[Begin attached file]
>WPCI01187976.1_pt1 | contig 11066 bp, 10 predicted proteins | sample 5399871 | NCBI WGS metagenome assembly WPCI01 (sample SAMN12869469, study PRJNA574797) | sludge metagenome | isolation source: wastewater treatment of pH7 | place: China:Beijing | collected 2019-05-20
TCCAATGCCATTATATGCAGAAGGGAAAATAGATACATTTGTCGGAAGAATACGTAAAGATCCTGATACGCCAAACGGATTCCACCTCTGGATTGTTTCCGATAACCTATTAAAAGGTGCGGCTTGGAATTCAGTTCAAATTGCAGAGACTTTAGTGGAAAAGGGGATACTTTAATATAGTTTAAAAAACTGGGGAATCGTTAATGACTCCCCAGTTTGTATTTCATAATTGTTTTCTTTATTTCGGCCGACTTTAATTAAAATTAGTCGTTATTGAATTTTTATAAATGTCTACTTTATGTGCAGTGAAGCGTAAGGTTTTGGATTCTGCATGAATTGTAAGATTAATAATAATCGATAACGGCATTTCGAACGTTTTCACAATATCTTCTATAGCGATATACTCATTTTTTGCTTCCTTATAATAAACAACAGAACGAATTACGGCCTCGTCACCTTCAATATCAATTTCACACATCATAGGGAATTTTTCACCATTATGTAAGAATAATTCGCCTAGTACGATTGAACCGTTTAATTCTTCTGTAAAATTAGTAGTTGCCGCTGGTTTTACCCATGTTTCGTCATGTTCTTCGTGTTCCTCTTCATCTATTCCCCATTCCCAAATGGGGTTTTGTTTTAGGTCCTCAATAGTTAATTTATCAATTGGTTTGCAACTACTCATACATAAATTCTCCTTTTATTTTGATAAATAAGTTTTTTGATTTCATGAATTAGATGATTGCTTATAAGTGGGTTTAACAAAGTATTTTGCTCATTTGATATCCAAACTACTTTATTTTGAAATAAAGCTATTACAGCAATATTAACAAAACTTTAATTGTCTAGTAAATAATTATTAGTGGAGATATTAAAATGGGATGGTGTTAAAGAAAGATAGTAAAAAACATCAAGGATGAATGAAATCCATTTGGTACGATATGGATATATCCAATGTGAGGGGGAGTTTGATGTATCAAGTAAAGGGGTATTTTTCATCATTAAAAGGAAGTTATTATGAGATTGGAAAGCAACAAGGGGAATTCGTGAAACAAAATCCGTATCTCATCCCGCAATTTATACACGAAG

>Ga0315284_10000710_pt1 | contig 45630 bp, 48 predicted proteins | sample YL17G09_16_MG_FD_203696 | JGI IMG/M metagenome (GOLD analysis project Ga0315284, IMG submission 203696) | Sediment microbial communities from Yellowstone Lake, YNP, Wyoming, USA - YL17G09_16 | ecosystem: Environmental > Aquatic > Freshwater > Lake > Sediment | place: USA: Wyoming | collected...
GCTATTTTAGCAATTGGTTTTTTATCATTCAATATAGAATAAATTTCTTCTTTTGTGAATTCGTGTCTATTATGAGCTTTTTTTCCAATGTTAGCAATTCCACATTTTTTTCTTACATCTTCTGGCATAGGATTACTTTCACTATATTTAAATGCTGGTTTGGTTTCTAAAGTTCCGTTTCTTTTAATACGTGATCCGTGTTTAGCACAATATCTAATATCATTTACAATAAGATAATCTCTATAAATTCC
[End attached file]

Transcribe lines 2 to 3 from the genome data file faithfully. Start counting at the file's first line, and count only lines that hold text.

TCCAATGCCATTATATGCAGAAGGGAAAATAGATACATTTGTCGGAAGAATACGTAAAGATCCTGATACGCCAAACGGATTCCACCTCTGGATTGTTTCCGATAACCTATTAAAAGGTGCGGCTTGGAATTCAGTTCAAATTGCAGAGACTTTAGTGGAAAAGGGGATACTTTAATATAGTTTAAAAAACTGGGGAATCGTTAATGACTCCCCAGTTTGTATTTCATAATTGTTTTCTTTATTTCGGCCGACTTTAATTAAAATTAGTCGTTATTGAATTTTTATAAATGTCTACTTTATGTGCAGTGAAGCGTAAGGTTTTGGATTCTGCATGAATTGTAAGATTAATAATAATCGATAACGGCATTTCGAACGTTTTCACAATATCTTCTATAGCGATATACTCATTTTTTGCTTCCTTATAATAAACAACAGAACGAATTACGGCCTCGTCACCTTCAATATCAATTTCACACATCATAGGGAATTTTTCACCATTATGTAAGAATAATTCGCCTAGTACGATTGAACCGTTTAATTCTTCTGTAAAATTAGTAGTTGCCGCTGGTTTTACCCATGTTTCGTCATGTTCTTCGTGTTCCTCTTCATCTATTCCCCATTCCCAAATGGGGTTTTGTTTTAGGTCCTCAATAGTTAATTTATCAATTGGTTTGCAACTACTCATACATAAATTCTCCTTTTATTTTGATAAATAAGTTTTTTGATTTCATGAATTAGATGATTGCTTATAAGTGGGTTTAACAAAGTATTTTGCTCATTTGATATCCAAACTACTTTATTTTGAAATAAAGCTATTACAGCAATATTAACAAAACTTTAATTGTCTAGTAAATAATTATTAGTGGAGATATTAAAATGGGATGGTGTTAAAGAAAGATAGTAAAAAACATCAAGGATGAATGAAATCCATTTGGTACGATATGGATATATCCAATGTGAGGGGGAGTTTGATGTATCAAGTAAAGGGGTATTTTTCATCATTAAAAGGAAGTTATTATGAGATTGGAAAGCAACAAGGGGAATTCGTGAAACAAAATCCGTATCTCATCCCGCAATTTATACACGAAG

>Ga0315284_10000710_pt1 | contig 45630 bp, 48 predicted proteins | sample YL17G09_16_MG_FD_203696 | JGI IMG/M metagenome (GOLD analysis project Ga0315284, IMG submission 203696) | Sediment microbial communities from Yellowstone Lake, YNP, Wyoming, USA - YL17G09_16 | ecosystem: Environmental > Aquatic > Freshwater > Lake > Sediment | place: USA: Wyoming | collected...